Ibiza Interiors – Creative flow

Some people just aren’t meant to stand still. Movement – in whatever form it presents itself – is unavoidable, essential even. For some, to be motionless is to forfeit creativity and the possibility of progress, so when the subconscious call beckons they follow it wholeheartedly, drawn by the instigation of change, the opportunity to flow, the simple act of moving. Jurjen van Hulzen, architect, designer and owner of concept store Ibiza Interiors, knows a thing or two about this very compulsion – he made the decision to move from Amsterdam to Ibiza with his family after only visiting the island once before. It seemed necessary; it felt right.

Such was his conviction to move, in fact, that he and wife Selina signed a deal on a house solely on the advice of a friend – before arriving they’d seen any of their charming finca’s potential in the Ibiza campo. “We showed up in the middle of the night and then woke up to this view,” smiles Jurjen, looking out. “And from the very first day, I just thought, this is a really cool space.” Not one to stay stagnant for long, Jurjen’s design brain wound into overdrive and he soon began work on converting the loft space, keen to make it his family’s own.

“Everything starts with the structure” he explains. “So that has entirely the same footprint, I haven’t added anything.” But, using two concrete columns and traditional Sabina wood beams found on the roof as inspiration, the concept of combining rustic with industrial was born. “I really wanted to keep showing off both aspects,” he says. “That’s when you start making your list of requirements – you puzzle it out from there.” At the top of Jurjen’s list was keeping the space open while also creating privacy, and of course, the all-important decision of working out what to put where.

“As an architect, you really look at the environment and the orientation – that gives you a lot of information,” he says. “I wanted everything to open out onto the valley so I put the bedroom in the back.” A bathroom and a dining room were also added, and even objects like immovable rocks in the middle of the room were transformed into features. “We couldn’t move it so we made something out of it!” he laughs. “We built a bench on top of it. I thought I wanted to get rid of it but actually, it’s become a typical Ibiza architectural feature.”

With many years of experience working on projects all across the globe, Jurjen is more than used to dealing with issues – a rock isn’t going to stand in his way for long. And it’s a similar deal when sourcing high quality materials, notoriously not always easy on Ibiza. “We designed a new custom kitchen,” he says. “It’s made from raw steel with a natural stone top so it fits with the industrial feel.” But in keeping with the rustic side of the concept, there are softer touches elsewhere. “The curtains are 100-percent natural linen,” he affirms.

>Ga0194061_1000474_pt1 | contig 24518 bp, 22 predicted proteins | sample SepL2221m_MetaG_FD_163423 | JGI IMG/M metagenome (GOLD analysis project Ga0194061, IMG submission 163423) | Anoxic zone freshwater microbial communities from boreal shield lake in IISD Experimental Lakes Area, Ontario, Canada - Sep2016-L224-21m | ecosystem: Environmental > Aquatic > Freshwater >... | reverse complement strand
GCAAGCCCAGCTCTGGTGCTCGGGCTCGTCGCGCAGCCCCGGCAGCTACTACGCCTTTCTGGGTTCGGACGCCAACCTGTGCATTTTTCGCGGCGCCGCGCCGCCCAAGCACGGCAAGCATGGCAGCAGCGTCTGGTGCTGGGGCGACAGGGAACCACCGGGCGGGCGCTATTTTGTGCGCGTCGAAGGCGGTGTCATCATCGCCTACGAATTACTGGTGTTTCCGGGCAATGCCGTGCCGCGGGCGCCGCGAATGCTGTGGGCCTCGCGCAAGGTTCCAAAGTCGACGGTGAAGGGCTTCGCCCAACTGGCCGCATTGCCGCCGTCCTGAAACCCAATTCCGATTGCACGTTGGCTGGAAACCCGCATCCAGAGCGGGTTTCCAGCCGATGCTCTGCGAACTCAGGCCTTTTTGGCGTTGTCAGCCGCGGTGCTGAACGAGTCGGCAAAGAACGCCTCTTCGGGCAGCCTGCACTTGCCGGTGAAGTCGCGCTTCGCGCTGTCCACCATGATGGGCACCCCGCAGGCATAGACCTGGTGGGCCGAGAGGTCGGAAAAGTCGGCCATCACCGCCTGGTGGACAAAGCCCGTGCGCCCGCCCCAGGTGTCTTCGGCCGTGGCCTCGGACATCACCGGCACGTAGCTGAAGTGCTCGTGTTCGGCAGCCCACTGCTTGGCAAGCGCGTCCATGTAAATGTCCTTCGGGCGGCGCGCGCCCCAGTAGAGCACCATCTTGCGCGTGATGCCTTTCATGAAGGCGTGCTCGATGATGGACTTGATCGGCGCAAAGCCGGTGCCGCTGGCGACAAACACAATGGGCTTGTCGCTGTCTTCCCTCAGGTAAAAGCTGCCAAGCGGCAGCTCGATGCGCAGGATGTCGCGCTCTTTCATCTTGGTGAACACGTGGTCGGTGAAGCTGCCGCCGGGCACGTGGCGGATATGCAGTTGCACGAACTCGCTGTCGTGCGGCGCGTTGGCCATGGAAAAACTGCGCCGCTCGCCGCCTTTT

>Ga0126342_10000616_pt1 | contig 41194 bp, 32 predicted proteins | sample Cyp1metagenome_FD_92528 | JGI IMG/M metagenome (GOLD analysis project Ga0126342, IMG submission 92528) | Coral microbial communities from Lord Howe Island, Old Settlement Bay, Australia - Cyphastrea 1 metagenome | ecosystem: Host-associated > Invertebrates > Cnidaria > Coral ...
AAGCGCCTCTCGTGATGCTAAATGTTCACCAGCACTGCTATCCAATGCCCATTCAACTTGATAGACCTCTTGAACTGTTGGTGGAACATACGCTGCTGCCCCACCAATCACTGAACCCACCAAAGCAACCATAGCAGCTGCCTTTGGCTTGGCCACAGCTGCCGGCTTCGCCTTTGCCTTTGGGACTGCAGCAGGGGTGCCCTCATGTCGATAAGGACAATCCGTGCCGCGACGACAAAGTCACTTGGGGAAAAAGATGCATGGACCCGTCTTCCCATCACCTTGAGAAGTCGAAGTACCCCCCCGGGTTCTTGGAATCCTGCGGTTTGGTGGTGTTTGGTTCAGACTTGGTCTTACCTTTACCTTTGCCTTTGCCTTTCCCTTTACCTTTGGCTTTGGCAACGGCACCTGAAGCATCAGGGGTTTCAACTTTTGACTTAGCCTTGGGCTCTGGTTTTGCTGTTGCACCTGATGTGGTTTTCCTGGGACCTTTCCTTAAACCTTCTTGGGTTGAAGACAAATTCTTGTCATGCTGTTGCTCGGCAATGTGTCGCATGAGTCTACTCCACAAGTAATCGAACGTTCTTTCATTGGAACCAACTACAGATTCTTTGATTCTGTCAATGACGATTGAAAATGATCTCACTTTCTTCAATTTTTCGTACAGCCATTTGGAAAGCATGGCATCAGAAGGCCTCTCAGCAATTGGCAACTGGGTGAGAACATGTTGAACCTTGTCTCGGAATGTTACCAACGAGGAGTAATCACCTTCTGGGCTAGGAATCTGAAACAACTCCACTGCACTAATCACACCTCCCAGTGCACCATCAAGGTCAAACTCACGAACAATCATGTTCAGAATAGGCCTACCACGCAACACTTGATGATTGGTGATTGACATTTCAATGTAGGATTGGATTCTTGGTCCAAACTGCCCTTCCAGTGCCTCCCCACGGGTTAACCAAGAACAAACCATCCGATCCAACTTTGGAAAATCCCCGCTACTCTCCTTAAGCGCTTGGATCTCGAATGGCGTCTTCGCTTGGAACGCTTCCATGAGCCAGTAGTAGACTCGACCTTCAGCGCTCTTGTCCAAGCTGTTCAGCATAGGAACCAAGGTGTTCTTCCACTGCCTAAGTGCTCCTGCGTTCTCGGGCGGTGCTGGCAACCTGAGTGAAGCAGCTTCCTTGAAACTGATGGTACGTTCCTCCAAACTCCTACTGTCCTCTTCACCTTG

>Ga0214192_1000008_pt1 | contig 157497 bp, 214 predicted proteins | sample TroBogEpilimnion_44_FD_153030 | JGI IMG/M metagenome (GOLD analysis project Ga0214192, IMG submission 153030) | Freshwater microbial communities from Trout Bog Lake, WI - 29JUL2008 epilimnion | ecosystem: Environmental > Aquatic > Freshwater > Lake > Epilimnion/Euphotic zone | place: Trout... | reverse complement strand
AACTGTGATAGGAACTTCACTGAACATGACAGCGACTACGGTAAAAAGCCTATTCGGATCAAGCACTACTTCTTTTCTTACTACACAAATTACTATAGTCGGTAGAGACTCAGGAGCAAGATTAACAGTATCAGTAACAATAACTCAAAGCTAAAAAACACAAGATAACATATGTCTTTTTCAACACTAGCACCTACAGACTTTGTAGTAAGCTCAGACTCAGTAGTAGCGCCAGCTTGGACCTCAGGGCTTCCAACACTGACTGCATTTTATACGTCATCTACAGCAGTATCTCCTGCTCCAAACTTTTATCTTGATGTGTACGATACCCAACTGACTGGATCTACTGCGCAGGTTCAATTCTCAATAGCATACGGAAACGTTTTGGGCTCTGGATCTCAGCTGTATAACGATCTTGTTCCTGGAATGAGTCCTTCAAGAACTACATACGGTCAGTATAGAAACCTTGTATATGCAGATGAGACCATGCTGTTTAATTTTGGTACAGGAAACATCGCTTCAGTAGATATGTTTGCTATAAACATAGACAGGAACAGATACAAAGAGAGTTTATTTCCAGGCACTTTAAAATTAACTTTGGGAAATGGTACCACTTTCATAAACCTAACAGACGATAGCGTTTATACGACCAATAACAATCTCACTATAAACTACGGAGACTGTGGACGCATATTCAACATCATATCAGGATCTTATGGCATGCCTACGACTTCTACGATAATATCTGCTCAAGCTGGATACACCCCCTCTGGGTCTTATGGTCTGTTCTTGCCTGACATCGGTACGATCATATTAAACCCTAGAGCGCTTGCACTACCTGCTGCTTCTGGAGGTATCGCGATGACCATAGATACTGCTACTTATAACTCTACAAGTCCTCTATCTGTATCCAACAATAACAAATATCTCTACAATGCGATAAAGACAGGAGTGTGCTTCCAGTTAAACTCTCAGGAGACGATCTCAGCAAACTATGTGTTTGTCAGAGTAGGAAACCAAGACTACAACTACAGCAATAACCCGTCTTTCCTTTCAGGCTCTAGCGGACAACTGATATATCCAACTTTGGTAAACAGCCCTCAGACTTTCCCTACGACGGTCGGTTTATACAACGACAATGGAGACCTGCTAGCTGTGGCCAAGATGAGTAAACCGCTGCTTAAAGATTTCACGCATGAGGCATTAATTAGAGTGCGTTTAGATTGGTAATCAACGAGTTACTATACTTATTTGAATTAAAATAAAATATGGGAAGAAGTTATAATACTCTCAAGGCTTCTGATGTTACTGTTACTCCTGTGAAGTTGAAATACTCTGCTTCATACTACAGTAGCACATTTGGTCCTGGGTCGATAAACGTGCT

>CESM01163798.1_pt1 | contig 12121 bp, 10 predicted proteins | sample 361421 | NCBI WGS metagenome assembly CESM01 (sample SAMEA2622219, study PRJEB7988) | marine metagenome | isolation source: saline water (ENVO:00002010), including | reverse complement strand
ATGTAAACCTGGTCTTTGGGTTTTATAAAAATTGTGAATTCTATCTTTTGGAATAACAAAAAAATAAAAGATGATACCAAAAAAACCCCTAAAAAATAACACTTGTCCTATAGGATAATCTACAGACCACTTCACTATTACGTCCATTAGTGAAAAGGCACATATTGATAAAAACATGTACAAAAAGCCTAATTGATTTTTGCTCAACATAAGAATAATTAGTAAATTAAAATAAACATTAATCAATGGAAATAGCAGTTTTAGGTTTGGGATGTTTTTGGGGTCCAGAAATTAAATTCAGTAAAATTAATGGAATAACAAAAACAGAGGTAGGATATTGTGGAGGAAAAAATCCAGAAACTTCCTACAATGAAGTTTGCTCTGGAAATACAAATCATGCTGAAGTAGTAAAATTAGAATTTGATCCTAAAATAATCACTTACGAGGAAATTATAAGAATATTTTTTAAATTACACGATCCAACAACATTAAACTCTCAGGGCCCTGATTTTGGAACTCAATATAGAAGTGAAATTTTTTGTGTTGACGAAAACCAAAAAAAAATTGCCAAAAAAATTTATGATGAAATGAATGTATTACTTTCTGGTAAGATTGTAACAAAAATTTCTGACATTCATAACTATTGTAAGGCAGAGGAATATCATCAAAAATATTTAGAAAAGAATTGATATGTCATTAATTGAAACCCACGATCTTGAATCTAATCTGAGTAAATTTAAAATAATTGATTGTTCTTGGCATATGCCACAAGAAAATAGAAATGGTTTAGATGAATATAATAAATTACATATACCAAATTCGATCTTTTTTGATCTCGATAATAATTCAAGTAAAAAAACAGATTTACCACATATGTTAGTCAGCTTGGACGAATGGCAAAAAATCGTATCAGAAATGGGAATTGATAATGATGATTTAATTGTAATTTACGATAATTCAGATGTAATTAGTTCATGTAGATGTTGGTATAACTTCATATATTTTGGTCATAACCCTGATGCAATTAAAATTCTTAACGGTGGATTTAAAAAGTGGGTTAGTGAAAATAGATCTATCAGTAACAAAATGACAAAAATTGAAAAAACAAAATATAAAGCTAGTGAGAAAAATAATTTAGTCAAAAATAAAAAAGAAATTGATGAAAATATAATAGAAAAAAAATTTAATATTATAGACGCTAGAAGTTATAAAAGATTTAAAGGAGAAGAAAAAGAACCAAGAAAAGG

Undoubtedly, it was a project requiring balance. On one hand, negotiating technical challenges like drainage and water supply (“It’s the stuff you don’t see that’s the hardest.”), on the other, enlivening the space with a smattering of work from local artists like Lolo Loren and Oliver Mader. A classic case of functionality versus design – at least Jurjen only had himself to answer to. “I was the client, the architect, the building manager and the interior designer!” he says. “There was only me, so I could tick every box I wanted. But when I work with others, it’s a dialogue, a process, a collaboration. I love that too.”

And work with others he does, often. At the Ibiza Interiors store in San Juan, clients drop in for architectural advice – either from Jurjen personally or from one of the team of three architects and designer – or for decor inspiration. The store houses a selection of stunning mid-century furniture as well as art and select homewares. It’s a studio space alive with ideas, one that Jurjen invests in creatively, and that gives back in return.

With the loft conversion finished, Jurjen seems relatively content. “Sometimes I wonder if it’s too nice,” he muses. “I’ve been thinking about every little detail for six months. But I feel like I reached my goal and there is nothing I would do differently.” And will a period of creative regeneration follow, at least on a personal front? It seems unlikely. “I get to a point where I finish with a project and my mind has already moved onto the next one,” he smiles. “I cannot really sit still.”